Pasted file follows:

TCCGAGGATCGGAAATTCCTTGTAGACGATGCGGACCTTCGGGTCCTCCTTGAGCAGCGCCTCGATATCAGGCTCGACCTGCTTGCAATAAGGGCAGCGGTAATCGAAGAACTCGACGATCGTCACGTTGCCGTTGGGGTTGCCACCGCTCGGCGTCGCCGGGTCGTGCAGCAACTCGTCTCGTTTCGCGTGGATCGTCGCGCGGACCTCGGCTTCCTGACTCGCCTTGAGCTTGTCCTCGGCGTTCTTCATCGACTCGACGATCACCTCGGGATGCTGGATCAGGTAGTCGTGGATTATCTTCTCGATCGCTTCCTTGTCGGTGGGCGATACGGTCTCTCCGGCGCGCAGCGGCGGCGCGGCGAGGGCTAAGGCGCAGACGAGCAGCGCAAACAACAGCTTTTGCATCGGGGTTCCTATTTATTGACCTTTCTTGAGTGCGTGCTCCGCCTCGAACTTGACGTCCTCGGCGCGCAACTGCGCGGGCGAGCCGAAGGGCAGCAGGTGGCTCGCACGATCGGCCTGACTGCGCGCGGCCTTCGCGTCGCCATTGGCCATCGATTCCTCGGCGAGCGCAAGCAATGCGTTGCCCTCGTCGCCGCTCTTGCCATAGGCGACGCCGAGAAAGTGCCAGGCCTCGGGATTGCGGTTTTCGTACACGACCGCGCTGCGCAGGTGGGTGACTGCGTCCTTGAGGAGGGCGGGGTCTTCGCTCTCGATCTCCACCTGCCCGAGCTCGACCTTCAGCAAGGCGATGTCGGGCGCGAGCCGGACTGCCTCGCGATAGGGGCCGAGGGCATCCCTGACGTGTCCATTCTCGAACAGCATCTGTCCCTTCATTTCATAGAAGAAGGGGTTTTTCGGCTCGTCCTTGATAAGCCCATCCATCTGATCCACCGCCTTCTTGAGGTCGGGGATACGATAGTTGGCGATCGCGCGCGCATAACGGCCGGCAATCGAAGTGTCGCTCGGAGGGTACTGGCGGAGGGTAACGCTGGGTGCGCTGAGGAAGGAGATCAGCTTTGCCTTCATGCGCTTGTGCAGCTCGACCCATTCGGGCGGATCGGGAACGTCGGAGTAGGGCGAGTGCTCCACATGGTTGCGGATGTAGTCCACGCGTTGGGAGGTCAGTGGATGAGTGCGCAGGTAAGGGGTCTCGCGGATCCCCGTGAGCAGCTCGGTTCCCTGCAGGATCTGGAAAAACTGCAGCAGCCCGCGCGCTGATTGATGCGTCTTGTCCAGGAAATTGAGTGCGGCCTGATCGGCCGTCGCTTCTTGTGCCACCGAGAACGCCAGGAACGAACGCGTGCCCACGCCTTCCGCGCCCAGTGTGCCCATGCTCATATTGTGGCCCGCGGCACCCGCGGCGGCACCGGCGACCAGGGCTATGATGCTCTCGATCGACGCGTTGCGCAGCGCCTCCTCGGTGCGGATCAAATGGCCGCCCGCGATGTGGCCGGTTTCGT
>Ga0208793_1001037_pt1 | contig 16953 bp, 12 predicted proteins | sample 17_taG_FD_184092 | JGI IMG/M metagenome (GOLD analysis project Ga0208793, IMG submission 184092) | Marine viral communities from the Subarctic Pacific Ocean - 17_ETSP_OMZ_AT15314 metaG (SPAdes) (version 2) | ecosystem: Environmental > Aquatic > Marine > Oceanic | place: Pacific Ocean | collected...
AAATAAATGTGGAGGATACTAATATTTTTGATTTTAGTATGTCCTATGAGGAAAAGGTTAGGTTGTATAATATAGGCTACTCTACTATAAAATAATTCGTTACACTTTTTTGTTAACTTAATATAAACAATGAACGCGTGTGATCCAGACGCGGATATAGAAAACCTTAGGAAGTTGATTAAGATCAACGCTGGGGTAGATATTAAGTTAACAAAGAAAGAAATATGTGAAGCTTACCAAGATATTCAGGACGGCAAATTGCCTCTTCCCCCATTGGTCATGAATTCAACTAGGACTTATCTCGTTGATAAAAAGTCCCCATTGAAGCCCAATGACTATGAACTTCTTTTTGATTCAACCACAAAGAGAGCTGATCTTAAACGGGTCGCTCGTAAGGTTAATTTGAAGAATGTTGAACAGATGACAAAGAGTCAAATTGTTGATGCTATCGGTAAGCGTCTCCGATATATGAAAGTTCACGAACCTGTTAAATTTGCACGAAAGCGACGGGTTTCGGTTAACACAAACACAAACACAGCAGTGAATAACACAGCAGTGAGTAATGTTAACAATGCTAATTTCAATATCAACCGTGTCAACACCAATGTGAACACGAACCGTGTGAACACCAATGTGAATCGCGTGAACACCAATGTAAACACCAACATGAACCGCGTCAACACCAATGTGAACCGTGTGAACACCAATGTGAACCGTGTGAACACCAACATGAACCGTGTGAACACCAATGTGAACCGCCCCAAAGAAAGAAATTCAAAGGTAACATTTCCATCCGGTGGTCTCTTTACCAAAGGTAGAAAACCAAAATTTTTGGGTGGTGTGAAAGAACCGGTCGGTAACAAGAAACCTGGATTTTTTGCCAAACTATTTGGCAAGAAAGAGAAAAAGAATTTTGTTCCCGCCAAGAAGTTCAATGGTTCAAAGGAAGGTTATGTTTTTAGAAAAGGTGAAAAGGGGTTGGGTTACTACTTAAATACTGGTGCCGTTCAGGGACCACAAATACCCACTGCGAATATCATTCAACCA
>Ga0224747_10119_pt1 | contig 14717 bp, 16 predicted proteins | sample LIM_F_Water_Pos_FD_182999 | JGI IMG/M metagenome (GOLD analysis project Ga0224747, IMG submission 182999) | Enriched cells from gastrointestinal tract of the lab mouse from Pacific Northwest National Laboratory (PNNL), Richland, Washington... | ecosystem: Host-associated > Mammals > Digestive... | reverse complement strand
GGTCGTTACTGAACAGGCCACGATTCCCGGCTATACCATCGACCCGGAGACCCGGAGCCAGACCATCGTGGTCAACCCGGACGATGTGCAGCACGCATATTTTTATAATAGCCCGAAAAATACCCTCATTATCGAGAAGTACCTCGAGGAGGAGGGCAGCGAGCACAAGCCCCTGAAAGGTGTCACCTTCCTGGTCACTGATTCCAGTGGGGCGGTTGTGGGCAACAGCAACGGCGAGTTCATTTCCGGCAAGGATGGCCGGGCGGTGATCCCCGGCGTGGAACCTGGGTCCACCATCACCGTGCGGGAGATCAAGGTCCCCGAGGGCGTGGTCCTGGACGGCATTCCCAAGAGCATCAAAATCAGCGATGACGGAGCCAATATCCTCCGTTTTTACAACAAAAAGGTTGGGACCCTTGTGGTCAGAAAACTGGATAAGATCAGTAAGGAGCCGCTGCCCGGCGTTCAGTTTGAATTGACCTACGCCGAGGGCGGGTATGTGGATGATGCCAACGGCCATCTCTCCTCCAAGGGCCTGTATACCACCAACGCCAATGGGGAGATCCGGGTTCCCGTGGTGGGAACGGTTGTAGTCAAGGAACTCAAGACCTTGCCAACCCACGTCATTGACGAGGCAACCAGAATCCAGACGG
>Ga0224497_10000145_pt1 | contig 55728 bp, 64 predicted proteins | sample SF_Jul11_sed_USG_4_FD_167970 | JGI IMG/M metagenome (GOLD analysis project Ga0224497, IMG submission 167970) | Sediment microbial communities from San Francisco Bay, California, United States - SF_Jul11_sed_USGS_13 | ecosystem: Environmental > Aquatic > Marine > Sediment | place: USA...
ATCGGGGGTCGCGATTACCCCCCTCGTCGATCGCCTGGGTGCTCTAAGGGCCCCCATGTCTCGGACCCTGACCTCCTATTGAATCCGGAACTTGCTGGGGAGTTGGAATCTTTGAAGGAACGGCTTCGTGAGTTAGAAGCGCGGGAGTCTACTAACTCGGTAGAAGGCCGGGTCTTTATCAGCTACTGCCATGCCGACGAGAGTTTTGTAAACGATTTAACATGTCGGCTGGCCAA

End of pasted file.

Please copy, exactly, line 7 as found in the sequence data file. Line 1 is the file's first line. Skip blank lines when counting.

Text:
ATCGGGGGTCGCGATTACCCCCCTCGTCGATCGCCTGGGTGCTCTAAGGGCCCCCATGTCTCGGACCCTGACCTCCTATTGAATCCGGAACTTGCTGGGGAGTTGGAATCTTTGAAGGAACGGCTTCGTGAGTTAGAAGCGCGGGAGTCTACTAACTCGGTAGAAGGCCGGGTCTTTATCAGCTACTGCCATGCCGACGAGAGTTTTGTAAACGATTTAACATGTCGGCTGGCCAA